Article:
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French elections: the eyes are already turning to the legislative elections

This Sunday will take place the second round of the French presidential elections. The extreme risks disappeared gradually and, ex-cept for huge surprise, Emmanuel Macron should be the next president of the French Republic. This is what the polls tell us: 60%-62% for E. Macron, 38%-40% for Mr. Le Pen). This is also what the surveys of the French tell us, especially those that were conducted after the last broadcast debate between the two candidates, a debate of which Macron came out large winner. Next step: the parliamentary elections (11 and 18 June).

Although we usually tend to trust the methodology of French pollsters and conclusions, the results of the surveys must be taken with caution. 5 uncertainties are at play:

  • There is, first of all, an unknown factor: the participation rate. Will it be higher, weaker? Who will benefit from this?
  • There is then a new deal: the end of the traditional bipartition (traditional right, traditional left), which will undoubtedly be of importance in the choice of voters;
  • There is a variant: locally, the French certainly vote for a party, but also for the political personality, except that the desire for "new heads" clearly manifested during the presidential election;
  • There is a novelty: a crumbling of the republican front. For the first time, a party ("Debout La France", Nicolas Dupont-Aignan) took the step and concluded an alliance with the Front National.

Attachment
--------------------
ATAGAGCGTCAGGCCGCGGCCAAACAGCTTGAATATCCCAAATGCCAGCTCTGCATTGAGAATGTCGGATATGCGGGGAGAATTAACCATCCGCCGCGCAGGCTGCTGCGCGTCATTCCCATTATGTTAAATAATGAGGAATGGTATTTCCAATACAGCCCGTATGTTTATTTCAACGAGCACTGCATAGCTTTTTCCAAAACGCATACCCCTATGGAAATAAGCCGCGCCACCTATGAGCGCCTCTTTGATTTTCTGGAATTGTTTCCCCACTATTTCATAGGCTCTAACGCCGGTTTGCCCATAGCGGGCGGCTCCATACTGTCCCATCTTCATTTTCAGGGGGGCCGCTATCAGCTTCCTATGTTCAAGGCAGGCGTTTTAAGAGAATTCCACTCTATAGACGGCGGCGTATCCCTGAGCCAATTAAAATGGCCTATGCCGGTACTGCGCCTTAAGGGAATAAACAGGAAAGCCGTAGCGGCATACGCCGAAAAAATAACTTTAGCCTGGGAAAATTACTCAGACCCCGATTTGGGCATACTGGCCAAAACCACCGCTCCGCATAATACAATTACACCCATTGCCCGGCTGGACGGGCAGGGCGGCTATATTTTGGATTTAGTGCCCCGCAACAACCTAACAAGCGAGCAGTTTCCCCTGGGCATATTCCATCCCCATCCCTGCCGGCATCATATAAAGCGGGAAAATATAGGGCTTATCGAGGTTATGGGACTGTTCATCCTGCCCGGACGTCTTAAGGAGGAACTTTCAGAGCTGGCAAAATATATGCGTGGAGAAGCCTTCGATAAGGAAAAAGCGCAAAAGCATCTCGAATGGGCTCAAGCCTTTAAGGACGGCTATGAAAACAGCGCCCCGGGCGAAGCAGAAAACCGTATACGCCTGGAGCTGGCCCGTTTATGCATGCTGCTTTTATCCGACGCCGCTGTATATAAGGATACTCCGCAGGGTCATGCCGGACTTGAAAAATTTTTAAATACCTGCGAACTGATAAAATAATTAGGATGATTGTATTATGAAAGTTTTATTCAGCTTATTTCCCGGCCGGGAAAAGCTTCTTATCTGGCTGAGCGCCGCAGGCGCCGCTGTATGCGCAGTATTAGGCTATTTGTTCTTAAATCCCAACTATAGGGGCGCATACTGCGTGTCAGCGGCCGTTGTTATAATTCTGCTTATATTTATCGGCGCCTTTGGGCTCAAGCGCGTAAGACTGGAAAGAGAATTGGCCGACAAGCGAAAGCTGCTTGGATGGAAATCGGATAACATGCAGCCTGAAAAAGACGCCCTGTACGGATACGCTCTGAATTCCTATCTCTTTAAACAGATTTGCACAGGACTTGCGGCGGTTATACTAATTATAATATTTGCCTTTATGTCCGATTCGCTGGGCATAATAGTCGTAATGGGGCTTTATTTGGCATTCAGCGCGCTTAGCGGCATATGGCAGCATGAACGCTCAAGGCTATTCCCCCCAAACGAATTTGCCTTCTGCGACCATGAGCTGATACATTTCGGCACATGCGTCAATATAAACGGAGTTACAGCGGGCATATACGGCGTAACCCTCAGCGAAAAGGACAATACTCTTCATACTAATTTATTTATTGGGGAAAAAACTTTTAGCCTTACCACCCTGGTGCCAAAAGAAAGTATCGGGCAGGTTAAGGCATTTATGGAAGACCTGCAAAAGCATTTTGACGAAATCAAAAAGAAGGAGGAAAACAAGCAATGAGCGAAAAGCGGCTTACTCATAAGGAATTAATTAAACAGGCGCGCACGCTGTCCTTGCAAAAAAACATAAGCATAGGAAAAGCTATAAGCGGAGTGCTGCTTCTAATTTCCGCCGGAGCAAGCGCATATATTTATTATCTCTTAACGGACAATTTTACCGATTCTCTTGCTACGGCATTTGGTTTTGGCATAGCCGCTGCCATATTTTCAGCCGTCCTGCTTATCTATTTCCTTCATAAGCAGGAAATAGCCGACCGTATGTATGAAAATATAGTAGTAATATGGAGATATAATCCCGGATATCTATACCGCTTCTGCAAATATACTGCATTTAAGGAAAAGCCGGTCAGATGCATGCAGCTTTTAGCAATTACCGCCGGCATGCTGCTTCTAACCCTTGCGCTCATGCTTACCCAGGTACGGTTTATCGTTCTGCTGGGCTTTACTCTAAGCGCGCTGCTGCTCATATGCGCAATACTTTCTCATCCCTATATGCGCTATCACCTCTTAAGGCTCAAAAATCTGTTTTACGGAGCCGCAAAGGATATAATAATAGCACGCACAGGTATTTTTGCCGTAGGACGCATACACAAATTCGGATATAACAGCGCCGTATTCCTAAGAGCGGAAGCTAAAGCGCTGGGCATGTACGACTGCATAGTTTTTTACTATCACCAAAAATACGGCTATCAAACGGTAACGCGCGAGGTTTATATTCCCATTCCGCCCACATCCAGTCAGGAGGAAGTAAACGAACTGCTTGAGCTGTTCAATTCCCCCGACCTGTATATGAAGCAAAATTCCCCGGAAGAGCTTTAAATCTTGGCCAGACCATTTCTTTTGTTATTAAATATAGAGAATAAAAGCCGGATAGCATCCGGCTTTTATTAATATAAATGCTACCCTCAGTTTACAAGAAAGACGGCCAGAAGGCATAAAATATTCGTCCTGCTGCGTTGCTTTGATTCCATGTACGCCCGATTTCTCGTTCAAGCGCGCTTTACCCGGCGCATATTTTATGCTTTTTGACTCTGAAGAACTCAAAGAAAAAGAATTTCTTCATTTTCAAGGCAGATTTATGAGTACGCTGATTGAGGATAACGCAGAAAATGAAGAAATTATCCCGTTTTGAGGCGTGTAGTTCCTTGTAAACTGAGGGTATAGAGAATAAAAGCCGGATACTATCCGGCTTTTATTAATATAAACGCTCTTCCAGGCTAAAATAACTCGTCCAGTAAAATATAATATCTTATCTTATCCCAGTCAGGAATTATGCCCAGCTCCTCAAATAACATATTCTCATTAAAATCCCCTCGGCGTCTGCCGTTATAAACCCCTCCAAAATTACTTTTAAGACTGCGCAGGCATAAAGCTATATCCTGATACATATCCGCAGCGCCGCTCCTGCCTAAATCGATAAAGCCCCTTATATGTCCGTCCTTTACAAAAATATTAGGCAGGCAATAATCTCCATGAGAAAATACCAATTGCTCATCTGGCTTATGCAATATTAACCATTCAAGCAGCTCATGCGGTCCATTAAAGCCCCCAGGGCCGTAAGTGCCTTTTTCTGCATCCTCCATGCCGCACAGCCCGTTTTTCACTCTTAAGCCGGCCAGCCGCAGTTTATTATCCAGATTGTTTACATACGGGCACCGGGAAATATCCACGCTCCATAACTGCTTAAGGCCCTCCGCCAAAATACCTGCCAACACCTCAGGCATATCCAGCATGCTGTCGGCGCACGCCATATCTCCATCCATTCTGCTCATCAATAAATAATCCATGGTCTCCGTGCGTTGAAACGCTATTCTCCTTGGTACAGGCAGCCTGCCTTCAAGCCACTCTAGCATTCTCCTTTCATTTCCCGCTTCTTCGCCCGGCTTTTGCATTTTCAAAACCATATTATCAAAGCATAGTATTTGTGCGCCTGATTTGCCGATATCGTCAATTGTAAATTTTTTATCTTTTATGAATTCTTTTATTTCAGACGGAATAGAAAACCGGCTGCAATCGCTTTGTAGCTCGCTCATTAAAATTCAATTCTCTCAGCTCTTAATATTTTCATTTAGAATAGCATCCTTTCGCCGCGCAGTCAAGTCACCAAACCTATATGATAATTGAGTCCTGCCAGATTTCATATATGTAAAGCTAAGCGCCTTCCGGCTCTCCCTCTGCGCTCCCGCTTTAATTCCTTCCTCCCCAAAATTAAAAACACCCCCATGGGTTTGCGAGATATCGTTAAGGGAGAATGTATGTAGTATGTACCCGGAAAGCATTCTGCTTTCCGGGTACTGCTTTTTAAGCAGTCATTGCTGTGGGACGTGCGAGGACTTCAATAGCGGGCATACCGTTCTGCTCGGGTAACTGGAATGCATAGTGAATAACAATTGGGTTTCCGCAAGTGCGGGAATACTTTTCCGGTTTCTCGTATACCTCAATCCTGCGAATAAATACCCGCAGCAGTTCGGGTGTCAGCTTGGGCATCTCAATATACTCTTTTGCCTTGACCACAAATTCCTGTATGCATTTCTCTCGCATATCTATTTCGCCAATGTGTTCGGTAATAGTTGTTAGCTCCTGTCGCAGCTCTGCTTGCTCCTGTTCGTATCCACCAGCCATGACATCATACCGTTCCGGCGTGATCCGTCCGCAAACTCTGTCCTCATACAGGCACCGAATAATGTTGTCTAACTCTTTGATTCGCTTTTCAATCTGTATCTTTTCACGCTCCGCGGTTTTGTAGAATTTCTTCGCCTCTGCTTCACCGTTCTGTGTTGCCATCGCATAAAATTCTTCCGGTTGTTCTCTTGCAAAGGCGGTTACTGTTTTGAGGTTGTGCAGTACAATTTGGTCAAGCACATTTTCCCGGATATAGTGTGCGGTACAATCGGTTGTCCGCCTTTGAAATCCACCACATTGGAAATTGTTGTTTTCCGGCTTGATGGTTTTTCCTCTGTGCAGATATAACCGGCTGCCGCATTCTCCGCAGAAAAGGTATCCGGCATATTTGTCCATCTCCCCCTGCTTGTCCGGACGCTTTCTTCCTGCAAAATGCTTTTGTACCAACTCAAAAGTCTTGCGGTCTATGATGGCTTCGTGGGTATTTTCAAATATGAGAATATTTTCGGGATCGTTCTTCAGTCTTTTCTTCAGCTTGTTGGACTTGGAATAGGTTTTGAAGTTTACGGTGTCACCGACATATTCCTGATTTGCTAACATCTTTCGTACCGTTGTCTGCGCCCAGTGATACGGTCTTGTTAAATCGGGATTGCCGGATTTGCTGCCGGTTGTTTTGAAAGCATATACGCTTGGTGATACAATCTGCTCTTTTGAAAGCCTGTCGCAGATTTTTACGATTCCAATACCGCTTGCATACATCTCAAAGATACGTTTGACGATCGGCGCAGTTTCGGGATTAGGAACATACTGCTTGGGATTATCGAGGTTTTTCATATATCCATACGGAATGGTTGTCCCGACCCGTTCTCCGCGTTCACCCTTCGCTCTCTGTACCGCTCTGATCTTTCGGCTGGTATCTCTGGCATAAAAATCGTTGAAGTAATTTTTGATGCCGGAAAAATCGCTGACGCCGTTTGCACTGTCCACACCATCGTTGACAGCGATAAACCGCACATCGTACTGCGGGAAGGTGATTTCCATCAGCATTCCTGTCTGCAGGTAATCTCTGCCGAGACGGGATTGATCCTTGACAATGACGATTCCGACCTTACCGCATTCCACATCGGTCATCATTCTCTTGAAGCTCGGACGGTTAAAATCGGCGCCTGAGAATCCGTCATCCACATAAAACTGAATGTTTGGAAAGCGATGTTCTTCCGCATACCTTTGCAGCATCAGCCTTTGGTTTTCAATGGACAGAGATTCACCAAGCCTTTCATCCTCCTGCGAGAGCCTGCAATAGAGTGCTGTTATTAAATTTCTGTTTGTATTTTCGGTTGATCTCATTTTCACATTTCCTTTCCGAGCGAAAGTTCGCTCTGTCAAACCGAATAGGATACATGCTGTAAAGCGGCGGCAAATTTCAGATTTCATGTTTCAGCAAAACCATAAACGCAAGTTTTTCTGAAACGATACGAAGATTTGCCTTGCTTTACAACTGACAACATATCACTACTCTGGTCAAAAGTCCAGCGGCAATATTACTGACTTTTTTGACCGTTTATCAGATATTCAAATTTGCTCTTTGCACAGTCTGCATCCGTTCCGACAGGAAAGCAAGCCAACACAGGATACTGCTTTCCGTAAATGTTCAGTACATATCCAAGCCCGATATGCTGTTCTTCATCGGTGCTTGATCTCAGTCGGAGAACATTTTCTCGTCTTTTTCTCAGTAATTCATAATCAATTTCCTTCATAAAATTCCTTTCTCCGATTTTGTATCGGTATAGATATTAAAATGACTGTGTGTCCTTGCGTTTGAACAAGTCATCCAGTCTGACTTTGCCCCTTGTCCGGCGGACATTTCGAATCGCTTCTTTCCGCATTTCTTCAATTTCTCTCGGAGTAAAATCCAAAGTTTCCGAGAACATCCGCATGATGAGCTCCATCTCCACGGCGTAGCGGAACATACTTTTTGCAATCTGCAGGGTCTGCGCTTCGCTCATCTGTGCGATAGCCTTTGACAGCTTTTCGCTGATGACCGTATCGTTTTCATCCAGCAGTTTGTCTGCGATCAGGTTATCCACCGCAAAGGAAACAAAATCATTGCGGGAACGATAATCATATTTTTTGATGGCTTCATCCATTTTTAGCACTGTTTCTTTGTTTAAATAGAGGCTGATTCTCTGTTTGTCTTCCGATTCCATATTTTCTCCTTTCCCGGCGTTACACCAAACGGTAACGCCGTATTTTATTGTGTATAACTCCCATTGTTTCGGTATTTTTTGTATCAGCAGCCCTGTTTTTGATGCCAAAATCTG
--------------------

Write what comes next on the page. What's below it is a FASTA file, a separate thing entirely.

• For some parties, it is simply a question of political survival. These parties, the biggest losers in the presidential elections (the Socialist Party and the Republican Party), have to do everything they can to have a broad representation in the National Assembly, and they will probably have more difficulty to withdraw in the second round At the national front) and to make electoral "gifts" to the new president.

« En Marche ! / Macron», the great winner of the general elections ?

It should be remembered that for a party to have a parliamentary group in the Assembly, which is an important condition for active participation in political life, it needs at least 15 seats

According to an OpinionWay poll - SLPV analytics made for the newspaper "Les Echos, the movement of Emmanuel Macron would be the big winner, totaling between 249 to 286 deputies on the 535 positions covered by the survey. The Republican right would obtain between 200 and 210 seats, the Front National of Marine Le Pen would obtain only 15 to 25 seats (consequences of the trans-fers of votes and the "vitality" of the republican front), , i.e. less than 5% of the seats. The socialist left party (between 28 and 43 seats) and the radical left of Jean-Luc Mélenchon (between 6 and 8 seats for “La France Insoumise”) would be the other great losers of these elections. As for the Socialist Party, it would be the worst result of its history. This would also be the end of the left-right biparti-tion of the National Assembly.

General elections: second rounds with 2, 3 or 3 contenders?

Let us remember that it is necessary to obtain at least 12.5% of the votes in the first round to be able to compete at the second. Political fragmentation raises fears for many triangular and even quadrangular ones (three candidates, or even four who compete in the second round).It should not be the case this time. According to this study, there would be between 90 and 116 duels opposing En Marche! and the Front National, 180 duels opposing En Marche! and the right wing party, 46 duels opposing left wing and En Marche!, 154 duels opposing right wing party and Front National, 6 to 32 duel opposing left wing and Front National. There would also be around 30 triangular elections, opposing Front National, En Marche! and La France Insoumise. By way of comparison, in 2012, there were 420 duels between the classical right and the classical left, both absent to the second round of the presidential election last Sunday.

 

 

 

2017-05-05 - graph 1

 

ITHURBIDE Philippe , Global Head of Research
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French elections: the eyes are already turning to the legislative elections
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